On our back veranda we also have a potentially good supply of rosemary, more basil, chives and oregano.

Thursday, November 06, 2008

Skin Cancer

The co-driver and I went to the local skin cancer clinic for a check up. These dedicated clinics are springing up everywhere around Australia because the country has the highest incidence of this disease in the world. It is a lifestyle thing with outdoor recreation and activities being extremely popular. When I was growing up, surfing was my passion and the beach was my second home. We were baked brown by the sun continuously year after year. Protection in those days was virtually unheard of or even considered a bit wimpy.
As a result, for the last 25 years, I can't remember the number of cancers or pre cancers I have had cut out or burnt off my back, face and arms.
Here are some statistics:
-Over 380,000 Australians are treated for skin cancer each year. That’s over 1,000 people every day.
-Over 1,600 Australians die from skin cancer each year.
-Australia has the highest rate of skin cancer in the world. Skin cancers account for around 80% of all new cancers diagnosed each year in Australia. Each year Australians are four times more likely to develop a common skin cancer than any other form of cancer.
-The melanoma incidence rates in Australia and New Zealand are around four times as high as those found in Canada, the United States and the United Kingdom.
The Federal and State governments have made a concerted effort to make generations after mine aware of the dangers of unprotected exposure to the sun and have instigated intensive publicity campaigns that include:
The SunSmart UV Alert:
This is reported daily in newspaper weather forecasts across Australia. The alert is used to raise public awareness of the risk of exposure to UV radiation and to encourage people to adopt appropriate sun protection measures.
The Famous "slip, slop, slap" Campaign:
Slip on clothing that provides a barrier between UV rays and the skin.
Slop on sunscreen, 30SPF or greater
Slap on a hat that shades the face, eyes and neck.
Then added to this was
Seek Shade which is one of the most effective ways to protect against the sun's UV rays.
Slide on Sunglasses to protect UV rays damaging eyes.
All childcare facilities as well as primary and secondary schools throughout the country and numerous workplaces have adopted an ultraviolet (UV) radiation protection program to help prevent skin cancer. Recreational and sporting organizations also participate.
The top layer of skin contains three different types of cells: squamous, basal and melanocytes. Skin cancer is a disease of these skin cells caused mainly by overexposure to ultraviolet radiation.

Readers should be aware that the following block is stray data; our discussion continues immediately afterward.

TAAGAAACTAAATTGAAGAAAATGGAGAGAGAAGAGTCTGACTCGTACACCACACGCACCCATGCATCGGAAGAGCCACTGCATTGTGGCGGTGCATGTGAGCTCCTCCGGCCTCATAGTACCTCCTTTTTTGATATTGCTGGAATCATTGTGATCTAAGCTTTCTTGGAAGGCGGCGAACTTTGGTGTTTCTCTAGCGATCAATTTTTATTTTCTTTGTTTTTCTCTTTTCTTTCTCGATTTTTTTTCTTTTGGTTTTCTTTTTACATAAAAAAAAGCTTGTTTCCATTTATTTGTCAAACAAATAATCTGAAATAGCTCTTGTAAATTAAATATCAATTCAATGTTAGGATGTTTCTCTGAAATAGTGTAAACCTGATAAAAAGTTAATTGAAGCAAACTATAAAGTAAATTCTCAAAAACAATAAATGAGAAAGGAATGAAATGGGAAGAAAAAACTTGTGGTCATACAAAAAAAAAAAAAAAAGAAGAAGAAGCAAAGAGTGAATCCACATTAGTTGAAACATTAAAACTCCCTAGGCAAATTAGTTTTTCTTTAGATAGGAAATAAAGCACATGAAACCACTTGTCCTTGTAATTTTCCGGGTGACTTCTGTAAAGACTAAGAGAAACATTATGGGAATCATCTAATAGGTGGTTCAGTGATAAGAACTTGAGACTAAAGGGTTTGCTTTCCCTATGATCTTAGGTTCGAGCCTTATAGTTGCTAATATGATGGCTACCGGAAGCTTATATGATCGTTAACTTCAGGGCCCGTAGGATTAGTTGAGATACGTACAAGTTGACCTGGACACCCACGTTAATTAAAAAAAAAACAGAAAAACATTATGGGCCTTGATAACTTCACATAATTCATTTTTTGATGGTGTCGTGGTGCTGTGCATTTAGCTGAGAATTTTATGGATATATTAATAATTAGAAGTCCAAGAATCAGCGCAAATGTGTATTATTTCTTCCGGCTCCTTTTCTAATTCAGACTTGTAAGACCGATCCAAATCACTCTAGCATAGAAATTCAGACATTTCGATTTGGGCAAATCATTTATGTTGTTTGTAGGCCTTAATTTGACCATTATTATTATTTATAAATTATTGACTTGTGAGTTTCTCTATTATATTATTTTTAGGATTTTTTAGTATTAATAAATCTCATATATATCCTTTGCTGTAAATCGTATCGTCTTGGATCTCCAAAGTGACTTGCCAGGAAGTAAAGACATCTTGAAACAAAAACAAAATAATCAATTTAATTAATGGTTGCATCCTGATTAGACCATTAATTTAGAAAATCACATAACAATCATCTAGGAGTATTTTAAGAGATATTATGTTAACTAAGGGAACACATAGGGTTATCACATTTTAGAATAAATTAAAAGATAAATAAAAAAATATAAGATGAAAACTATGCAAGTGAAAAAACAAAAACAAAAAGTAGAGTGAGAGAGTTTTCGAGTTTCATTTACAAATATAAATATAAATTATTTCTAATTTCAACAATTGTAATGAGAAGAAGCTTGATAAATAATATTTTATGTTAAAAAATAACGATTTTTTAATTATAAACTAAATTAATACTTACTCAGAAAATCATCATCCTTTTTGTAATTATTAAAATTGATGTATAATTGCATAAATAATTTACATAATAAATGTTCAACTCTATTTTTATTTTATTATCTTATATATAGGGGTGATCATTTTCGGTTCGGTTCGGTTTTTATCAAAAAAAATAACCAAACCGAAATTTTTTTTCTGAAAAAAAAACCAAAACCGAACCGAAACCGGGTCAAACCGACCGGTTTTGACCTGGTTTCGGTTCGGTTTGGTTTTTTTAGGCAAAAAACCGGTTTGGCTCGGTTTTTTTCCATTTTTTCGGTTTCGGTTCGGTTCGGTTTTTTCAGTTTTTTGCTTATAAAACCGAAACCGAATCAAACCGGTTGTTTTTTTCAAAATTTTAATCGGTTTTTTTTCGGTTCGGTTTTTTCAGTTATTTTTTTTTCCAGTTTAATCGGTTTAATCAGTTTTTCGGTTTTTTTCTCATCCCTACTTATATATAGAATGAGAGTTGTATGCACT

UV radiation disrupts the cells' genes and can cause them to grow abnormally. If these abnormal cells are not destroyed by the body's natural defence systems they can develop into skin cancers.
There are three main types of skin cancer named after the type of cells they start from.
Basal cell carcinoma and squamous cell carcinoma are known as common skin cancers .
Melanoma is the most serious type of skin cancer and is deadly.
So here are some pictures of the three types.
Check yourself out or better still get a professional to do it.
Basal Cell Carcinoma

Squamous Cell Carcinoma

Melanoma
The previous bad experiences have led me to take protective measures by wearing a hat outside, swimming in the early morning or late afternoon, covering up when working in the vineyards and even applying sun tan lotion (when I remember). But I was expecting to have to be "burnt" and cut up a bit more after this doctor's visit. But apart from a few pre cancerous growths getting the liquid nitrogen treatment on the spot all was good.
And the co driver got the all clear too!

Saturday, November 01, 2008

Wine Faults

During wine evaluation by judges, they are not only looking for the good things about wine but also for technical faults. These are many and varied and mainly come from poor wine making techniques.
Below are a few of the more common faults and how they express themselves.
Oxidation: The most common wine fault. It is caused when oxygen comes in contact with the wine during vinification or is a result of poor sulphur addition management. Phenolics in the wine are oxidised causing a loss of colour, flavour and aroma which produces a so called "flat" wine.
Acetyldehyde: This is caused mainly by the oxidation of alcohol and imparts a sherry like flavour to the wine.

Volatile Acidity (Acetic Acid): This is vinegar taint and is caused by spoilage yeasts and bacteria eg. acetobacter